19

For my first car, I bought a Toyota Camry. 3 years later I sold that car and I am leasing a BMW series 3. My lease will expire early next yr and I am thinking getting the X3/X5, do you recommend leasing or buying?

Personally by far I think the leasing option is a scheme. Of course the dealer/manufacturer will want you to change cars every 3 yrs so they can make more $$. Each time I walk into a dealership the sales will always eventually try to talk me into a lease. I think it must be that they know this is the scheme or even they have been brainwashed. They have every reason/excuse for you to do a lease.

The reason I don't like the lease is if you just lease a car for life you will end up paying for a car for the rest of your life. You can never pay off a car that way. I understand that by the time when my lease ends, I have the option to buy it, but now I have realized that the car value is way under the payoff quote, even given the condition is great and it only has 15k miles on it. Thoughts?

  • 15
    It's not the case that leasing is a "scheme". It just isn't for everyone. Especially if you're not a business. But even if you're not, there are times when it is right for a person, and times when it isn't . If it doesn't apply to you, though, that doesn't make it a "scheme". (And, if the dealership wants to "talk you into" a lease, and you don't like that: Choose a different dealer. They're not hard to find.) – davidbak Jun 14 '16 at 23:05
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    Should've kept the Camry ;-) – BrenBarn Jun 15 '16 at 6:17
  • 3
    Something I managed to negotiate into my contract for lease is to get a return for every miles not used at the end of the contract. They charge you for every mile above your 20k/yr, so if you can manage to get them to give you some money back on your next lease, it may tip the scale over in some cases. – Yousend Jun 15 '16 at 12:43
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    Leasing is too a scheme. It is a way to trick you into getting onto and staying on the car payment treadmill. It disguises the costs of getting a new vehicle every 2-4 years by seeming to have a low monthly payment, which is only low because you end up with nothing at the end (as compared to a loan). It has all the information-hiding drawbacks of being "four boxes" (car salesman techinique) plus some more of its own. There are exceptions where it may be better or at least equivalent to lease, but not for the average consumer. – stannius Jun 15 '16 at 20:34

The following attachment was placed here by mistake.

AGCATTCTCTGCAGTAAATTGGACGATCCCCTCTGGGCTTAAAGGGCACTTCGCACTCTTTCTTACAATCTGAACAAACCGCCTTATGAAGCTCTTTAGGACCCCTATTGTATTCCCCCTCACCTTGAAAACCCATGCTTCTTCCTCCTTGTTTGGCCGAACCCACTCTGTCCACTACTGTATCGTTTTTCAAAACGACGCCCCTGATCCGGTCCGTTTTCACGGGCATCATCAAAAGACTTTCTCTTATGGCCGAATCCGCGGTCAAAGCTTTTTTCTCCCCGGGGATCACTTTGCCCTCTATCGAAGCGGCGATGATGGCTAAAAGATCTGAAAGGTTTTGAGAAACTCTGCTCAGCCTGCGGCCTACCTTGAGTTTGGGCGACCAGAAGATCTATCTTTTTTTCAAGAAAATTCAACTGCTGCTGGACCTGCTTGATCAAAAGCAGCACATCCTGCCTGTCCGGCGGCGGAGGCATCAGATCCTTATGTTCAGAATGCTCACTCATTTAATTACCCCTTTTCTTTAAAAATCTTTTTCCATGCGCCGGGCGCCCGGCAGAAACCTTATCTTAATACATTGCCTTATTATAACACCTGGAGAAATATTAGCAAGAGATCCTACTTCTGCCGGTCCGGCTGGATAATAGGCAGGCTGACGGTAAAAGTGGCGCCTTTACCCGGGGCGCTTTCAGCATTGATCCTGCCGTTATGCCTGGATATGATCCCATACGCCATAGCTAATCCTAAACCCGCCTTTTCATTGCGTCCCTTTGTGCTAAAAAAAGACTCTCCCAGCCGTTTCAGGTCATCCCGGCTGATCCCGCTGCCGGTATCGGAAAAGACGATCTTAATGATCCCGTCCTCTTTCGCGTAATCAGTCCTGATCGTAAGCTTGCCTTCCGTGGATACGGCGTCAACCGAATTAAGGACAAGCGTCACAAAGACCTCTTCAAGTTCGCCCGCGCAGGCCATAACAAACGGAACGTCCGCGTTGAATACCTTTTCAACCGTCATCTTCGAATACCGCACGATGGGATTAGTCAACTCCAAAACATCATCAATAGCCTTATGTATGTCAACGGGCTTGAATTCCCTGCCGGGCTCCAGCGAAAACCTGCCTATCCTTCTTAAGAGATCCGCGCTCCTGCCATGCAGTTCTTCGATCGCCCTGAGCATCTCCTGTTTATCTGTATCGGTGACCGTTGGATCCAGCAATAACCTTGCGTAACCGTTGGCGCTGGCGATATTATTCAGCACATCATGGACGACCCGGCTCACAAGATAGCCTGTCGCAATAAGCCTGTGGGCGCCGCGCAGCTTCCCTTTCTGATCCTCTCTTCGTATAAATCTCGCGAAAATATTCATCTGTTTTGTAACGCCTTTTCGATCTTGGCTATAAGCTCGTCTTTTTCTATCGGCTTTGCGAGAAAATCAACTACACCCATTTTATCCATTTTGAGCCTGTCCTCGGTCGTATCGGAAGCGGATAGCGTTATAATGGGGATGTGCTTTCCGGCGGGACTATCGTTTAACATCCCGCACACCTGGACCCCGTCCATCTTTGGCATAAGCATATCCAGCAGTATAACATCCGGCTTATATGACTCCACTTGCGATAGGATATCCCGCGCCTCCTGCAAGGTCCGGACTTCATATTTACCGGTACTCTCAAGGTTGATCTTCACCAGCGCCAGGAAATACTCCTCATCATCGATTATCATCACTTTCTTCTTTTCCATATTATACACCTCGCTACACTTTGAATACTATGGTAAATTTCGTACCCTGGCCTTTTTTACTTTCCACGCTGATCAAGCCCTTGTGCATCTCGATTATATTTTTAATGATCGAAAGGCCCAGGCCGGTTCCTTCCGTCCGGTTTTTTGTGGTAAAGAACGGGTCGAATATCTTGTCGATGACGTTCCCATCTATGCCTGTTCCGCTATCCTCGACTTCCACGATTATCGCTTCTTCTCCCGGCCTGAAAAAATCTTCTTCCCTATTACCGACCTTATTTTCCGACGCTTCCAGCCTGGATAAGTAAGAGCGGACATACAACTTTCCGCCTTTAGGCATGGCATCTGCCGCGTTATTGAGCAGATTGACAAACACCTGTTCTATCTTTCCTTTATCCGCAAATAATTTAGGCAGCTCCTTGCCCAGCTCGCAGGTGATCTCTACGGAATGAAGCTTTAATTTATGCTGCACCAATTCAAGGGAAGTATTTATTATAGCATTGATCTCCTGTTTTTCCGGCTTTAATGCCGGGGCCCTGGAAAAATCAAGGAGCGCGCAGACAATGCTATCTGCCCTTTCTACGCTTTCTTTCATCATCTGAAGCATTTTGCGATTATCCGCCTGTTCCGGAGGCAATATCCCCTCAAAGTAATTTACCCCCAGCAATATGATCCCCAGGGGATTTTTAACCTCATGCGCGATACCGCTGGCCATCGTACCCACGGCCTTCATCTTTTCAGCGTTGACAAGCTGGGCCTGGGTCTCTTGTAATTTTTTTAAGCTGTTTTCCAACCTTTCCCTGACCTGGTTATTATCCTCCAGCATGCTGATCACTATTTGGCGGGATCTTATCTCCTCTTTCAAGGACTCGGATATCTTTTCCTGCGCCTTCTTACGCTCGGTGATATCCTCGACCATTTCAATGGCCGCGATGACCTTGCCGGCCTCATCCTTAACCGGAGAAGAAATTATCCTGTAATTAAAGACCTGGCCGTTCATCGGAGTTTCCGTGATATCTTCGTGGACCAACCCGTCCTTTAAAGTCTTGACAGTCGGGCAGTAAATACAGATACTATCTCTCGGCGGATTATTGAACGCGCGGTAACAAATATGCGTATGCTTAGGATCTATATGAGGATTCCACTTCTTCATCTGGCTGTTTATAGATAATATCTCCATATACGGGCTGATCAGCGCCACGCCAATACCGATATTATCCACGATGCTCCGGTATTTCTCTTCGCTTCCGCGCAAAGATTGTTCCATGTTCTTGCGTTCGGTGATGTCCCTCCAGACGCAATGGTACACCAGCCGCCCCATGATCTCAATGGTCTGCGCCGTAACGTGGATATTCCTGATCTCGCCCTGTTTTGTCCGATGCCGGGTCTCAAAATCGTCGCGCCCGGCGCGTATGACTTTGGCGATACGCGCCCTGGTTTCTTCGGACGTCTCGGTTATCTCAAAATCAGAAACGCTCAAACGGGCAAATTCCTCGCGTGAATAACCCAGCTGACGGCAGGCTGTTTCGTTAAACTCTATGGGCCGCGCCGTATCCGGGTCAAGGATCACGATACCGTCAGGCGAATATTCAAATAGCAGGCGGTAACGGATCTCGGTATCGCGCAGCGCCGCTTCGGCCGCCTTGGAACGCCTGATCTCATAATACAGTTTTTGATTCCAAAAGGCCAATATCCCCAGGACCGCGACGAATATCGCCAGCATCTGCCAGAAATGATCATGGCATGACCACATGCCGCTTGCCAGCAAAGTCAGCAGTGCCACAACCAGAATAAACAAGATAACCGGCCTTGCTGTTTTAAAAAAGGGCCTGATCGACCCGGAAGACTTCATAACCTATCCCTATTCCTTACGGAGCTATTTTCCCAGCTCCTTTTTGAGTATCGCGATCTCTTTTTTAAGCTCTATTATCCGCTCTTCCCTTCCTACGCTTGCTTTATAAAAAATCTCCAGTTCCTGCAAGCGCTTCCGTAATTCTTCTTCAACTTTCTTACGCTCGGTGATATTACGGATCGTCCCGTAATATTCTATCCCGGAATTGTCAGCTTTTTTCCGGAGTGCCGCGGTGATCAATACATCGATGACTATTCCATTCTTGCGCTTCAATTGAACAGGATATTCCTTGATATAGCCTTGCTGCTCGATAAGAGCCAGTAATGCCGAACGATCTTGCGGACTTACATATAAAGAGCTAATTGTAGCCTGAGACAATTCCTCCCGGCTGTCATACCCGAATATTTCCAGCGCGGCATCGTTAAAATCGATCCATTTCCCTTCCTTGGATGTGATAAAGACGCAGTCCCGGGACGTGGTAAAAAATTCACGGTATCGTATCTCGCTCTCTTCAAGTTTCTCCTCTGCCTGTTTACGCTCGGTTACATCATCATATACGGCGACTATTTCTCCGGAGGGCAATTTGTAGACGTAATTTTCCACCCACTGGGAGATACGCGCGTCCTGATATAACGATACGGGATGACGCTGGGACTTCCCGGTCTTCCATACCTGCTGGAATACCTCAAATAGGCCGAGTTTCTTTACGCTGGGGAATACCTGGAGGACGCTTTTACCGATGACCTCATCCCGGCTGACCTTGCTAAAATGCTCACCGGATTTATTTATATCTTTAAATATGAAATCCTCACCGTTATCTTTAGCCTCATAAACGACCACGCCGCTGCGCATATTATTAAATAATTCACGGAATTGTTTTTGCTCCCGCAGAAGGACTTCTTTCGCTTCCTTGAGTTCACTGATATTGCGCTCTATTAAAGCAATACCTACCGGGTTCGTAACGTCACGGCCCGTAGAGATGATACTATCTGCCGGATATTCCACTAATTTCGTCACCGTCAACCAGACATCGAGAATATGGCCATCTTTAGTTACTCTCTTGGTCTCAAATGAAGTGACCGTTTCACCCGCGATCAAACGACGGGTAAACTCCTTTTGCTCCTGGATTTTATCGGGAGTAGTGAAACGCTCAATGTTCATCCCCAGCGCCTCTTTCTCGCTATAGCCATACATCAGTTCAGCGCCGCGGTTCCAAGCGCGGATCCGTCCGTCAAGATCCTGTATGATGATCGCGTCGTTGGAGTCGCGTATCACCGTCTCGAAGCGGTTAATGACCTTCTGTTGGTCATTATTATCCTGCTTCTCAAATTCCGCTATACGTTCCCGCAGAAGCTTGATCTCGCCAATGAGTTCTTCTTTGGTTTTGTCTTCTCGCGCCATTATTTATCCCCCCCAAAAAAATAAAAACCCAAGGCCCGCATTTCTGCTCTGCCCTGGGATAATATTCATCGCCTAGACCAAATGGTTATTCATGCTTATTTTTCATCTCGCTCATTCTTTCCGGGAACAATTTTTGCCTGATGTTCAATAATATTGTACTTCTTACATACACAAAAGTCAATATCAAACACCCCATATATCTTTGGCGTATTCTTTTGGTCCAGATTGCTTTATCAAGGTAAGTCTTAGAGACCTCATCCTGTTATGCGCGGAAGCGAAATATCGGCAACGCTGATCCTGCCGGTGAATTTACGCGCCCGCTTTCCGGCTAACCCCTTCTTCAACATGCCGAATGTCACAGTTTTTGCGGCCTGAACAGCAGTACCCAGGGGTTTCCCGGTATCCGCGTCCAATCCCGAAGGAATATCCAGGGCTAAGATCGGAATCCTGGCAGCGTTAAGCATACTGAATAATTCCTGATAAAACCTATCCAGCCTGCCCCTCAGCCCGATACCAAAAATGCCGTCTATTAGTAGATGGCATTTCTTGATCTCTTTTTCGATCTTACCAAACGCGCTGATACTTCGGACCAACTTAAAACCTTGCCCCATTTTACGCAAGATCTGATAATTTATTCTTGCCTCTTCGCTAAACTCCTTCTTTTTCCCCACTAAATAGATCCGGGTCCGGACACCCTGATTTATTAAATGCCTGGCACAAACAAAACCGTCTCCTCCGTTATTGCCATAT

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    He is getting a new car 2-4 years either way. If you go through cars that fast might as well lease. – Ross Jun 15 '16 at 20:51
25

I have a few recommendations/comments:

  1. Consider keeping your current car. The buyout amount for your lease is often negotiable. Tell the dealer you are NOT going to be leasing or buying a new car from them, but you are interested in buying out your BMW if they are willing to negotiate on the buyout amount. They will say, "no deals" and then you schedule to turn in your car. After a few days, they might call you back (it happened to me) and offer a lower price for you to keep your own car. Even if they don't call you back, you can call them one more time the day before you turn it and say, "last chance for a deal or I turn it in!" If they won't deal, turn it in.

The trick here is to make it clear to the dealer that you will not be getting a new car from them and their only hope of making some money is to sell you your own car. You need to be prepared to walk away and follow through. DON'T buy a new car from them even if you end up turning it in! They could still come back a day later and offer a deal.

  1. If you can't or don't want to keep your current car, after turning it in, look for a used/pre-owned BMW X3 (or whatever) that is just a few years old. You'll be able to find a late model year BMW very easily. BUY it! Don't lease it. You'll still make payments, but you'll save a lot of money because when you pay off the loan the car will be yours.

Leasing a new car every 3 years is not the best use of money. You have to really, really like that new car feeling every three years and be willing to pay a premium for it. If you're a car nut (like me) and want to spend money on a luxury car, it's far wiser to purchase a slightly used luxury vehicle, keep it for 8+ years, and that way you won't have a car payment half the time!

  • 9
    You can spend a hundred bucks at a professional detailing company and give the car a new car feel. It is WAY more economical that way. I heard you can also buy a new car scent spray for couple bucks, if that's really what you're after. – Nelson Jun 15 '16 at 2:14